Roping a Deer (in honor of Caitlinbree and other hunters)

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Roping a Deer (in honor of Caitlinbree and other hunters)

Postby Annij » Fri Jan 15, 2010 12:22 pm

ROPING A DEER
Author unknown - probably for good reason

Actual letter from someone who farms, writes well and tried this:

I had this idea that I could rope a deer, put it in a stall, feed it up
on corn for a couple of weeks, then kill it and eat it. The first step
in this adventure was getting a deer. I figured that, since they
congregate at my cattle feeder and do not seem to have much fear of me
when we are there (a bold one will sometimes come right up and sniff at
the bags of feed while I am in the back of the truck not 4 feet away),
it should not be difficult to rope one, get up to it and toss a bag over
its head (to calm it down) then hog tie it and transport it home.

I filled the cattle feeder then hid down at the end with my rope. The
cattle, having seen the roping thing before, stayed well back. They were
not having any of it. After about 20
minutes, my deer showed up-- 3 of them. I picked out a likely looking
one, stepped out from the end of the feeder, and threw my rope. The deer
just stood there and stared at me. I wrapped the rope around my waist
and twisted the end so I would have a good hold.

The deer still just stood and stared at me, but you could tell it was
mildly concerned about the whole rope situation. I took a step towards
it, it took a step away. I put a little tension on the rope .., and then
received an education. The first thing that I learned is that, while a
deer may just stand there looking at you funny while you rope it, they
are spurred to action when you start pulling on that rope.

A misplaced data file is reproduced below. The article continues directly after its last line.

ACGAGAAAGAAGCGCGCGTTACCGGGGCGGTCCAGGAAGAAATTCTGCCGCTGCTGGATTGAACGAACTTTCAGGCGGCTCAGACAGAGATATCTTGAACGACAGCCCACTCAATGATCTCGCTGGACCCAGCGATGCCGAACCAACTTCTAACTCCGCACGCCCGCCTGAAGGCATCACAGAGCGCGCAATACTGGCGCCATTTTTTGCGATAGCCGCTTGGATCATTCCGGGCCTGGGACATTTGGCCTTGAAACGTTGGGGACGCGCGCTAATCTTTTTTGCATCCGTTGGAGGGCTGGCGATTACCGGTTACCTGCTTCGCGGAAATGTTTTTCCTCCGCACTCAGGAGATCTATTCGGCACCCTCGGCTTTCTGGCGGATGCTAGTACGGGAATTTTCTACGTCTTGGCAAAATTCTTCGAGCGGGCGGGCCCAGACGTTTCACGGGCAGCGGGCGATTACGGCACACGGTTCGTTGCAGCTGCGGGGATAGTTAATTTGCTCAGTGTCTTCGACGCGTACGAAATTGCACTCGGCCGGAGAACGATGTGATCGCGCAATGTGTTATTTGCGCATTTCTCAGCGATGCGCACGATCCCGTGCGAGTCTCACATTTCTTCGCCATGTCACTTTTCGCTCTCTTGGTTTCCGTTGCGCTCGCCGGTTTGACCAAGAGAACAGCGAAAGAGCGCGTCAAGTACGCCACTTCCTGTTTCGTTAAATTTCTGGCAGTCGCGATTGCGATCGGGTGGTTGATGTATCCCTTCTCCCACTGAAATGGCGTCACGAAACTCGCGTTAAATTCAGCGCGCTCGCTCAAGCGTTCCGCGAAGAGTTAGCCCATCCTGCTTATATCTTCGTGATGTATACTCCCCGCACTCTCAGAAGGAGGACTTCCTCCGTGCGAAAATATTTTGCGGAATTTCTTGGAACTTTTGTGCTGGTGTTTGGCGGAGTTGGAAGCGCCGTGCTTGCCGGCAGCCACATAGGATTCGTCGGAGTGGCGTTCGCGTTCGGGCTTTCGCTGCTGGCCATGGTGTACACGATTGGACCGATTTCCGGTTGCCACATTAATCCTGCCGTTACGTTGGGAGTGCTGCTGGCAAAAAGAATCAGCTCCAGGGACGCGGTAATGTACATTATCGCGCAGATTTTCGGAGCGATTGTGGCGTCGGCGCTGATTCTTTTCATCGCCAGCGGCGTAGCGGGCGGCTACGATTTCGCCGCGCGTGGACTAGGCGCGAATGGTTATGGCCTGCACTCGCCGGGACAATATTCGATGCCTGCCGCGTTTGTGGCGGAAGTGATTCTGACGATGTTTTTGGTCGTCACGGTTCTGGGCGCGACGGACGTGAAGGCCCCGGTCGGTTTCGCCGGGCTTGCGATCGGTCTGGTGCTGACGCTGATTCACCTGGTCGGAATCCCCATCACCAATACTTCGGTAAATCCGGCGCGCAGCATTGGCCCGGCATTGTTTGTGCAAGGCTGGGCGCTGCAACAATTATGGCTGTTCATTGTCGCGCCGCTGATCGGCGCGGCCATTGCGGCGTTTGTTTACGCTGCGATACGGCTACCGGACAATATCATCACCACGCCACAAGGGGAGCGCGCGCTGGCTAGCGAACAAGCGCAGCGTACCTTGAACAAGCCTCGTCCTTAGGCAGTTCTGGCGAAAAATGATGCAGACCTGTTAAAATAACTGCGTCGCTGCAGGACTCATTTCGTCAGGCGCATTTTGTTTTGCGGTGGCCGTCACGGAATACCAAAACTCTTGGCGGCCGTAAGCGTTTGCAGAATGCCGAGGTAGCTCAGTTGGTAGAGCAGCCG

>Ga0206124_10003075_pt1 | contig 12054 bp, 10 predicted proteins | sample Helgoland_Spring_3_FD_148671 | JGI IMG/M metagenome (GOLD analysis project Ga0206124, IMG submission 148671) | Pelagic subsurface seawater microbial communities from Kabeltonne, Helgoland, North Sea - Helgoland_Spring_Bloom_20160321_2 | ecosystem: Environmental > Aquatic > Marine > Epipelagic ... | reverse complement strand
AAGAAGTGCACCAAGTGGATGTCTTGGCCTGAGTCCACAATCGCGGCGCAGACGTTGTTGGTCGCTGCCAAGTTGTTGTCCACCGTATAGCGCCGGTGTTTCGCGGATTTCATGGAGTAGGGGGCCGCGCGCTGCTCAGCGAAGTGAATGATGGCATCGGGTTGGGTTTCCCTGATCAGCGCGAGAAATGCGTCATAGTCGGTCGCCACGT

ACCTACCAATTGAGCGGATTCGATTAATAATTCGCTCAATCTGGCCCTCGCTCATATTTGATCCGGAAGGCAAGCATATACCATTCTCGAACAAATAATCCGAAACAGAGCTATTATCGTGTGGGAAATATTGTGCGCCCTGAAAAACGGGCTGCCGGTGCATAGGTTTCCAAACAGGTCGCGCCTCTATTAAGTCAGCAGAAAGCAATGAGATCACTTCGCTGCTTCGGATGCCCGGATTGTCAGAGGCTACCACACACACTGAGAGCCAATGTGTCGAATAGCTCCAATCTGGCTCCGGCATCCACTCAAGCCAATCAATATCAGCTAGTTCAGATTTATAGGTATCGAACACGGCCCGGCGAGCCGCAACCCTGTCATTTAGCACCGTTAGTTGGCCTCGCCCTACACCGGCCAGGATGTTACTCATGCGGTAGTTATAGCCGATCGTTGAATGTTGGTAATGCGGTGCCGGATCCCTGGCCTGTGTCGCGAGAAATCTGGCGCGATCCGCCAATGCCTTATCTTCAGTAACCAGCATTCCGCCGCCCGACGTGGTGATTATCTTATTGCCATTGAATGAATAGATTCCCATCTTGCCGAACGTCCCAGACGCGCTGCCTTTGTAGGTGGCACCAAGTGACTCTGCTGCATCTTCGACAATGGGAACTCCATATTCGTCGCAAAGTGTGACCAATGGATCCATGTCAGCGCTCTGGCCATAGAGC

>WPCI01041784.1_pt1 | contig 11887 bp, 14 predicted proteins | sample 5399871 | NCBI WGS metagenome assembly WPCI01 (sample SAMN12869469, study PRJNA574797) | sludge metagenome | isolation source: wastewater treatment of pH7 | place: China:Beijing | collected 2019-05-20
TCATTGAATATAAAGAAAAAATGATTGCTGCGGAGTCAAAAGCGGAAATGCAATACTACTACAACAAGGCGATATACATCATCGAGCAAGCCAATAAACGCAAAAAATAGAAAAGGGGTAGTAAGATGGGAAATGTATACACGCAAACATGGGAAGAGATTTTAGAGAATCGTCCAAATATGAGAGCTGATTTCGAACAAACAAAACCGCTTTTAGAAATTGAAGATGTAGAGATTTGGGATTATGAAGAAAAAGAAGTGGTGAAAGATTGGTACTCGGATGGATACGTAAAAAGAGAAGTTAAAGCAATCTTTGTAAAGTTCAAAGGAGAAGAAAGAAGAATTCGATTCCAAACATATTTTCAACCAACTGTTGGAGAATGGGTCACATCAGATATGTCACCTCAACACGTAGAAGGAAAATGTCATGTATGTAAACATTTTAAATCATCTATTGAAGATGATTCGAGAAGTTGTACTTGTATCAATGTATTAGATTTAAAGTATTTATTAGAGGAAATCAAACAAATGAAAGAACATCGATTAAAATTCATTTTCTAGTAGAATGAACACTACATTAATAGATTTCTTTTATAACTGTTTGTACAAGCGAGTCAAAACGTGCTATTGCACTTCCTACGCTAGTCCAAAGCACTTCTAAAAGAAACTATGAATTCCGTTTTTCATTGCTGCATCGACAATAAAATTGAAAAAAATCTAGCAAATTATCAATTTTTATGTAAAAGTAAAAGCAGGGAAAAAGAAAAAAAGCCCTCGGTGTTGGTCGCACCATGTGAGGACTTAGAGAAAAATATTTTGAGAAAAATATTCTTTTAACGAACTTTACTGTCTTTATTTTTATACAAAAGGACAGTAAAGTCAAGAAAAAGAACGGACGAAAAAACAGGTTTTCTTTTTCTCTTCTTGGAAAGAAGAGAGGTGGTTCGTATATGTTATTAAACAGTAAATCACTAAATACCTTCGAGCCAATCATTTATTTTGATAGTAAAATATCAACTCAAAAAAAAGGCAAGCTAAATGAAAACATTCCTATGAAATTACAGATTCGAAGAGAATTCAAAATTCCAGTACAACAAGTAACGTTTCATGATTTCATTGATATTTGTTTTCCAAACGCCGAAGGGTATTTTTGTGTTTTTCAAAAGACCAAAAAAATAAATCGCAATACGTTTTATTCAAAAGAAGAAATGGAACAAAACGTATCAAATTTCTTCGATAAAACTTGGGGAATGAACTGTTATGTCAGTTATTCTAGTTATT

That deer EXPLODED. The second thing I learned is that pound for pound,
a deer is a LOT stronger than a cow or a colt. A cow or a colt in that
weight range I could fight down with a rope and with some dignity. A
deer -- no chance.

That thing ran and bucked and twisted and pulled. There was no
controlling it and certainly no getting close to it. As it jerked me off
my feet and started dragging me across the ground, it occurred to me
that having a deer on a rope was not nearly as good an idea as I had
originally imagined. The only upside is that they do not have as much
stamina as many other animals.

A brief 10 minutes later, it was tired and not nearly as quick to jerk
me off my feet and drag me when I managed to get up. It took me a few
minutes to realize this, since I was mostly blinded by the blood flowing
out of the big gash in my head. At that point, I had lost my taste for
corn-fed venison. I just wanted to get that devil creature off the end
of that rope.

I figured if I just let it go with the rope hanging around its neck, it
would likely die slow and painfully somewhere. At the time, there was no
love at all between me and that deer. At that moment, I hated the thing,
and I would venture a guess that the feeling was mutual.
Despite the gash in my head and the several large knots where I had
cleverly arrested the deer's momentum by bracing my head against various
large rocks as it dragged me across the ground, I could still think
clearly enough to recognize that there was a small chance that I shared
some tiny amount of responsibility for the situation we were in. I
didn't want the deer to have to suffer a slow death, so I managed to get
it lined back up in between my truck and the feeder - a little trap I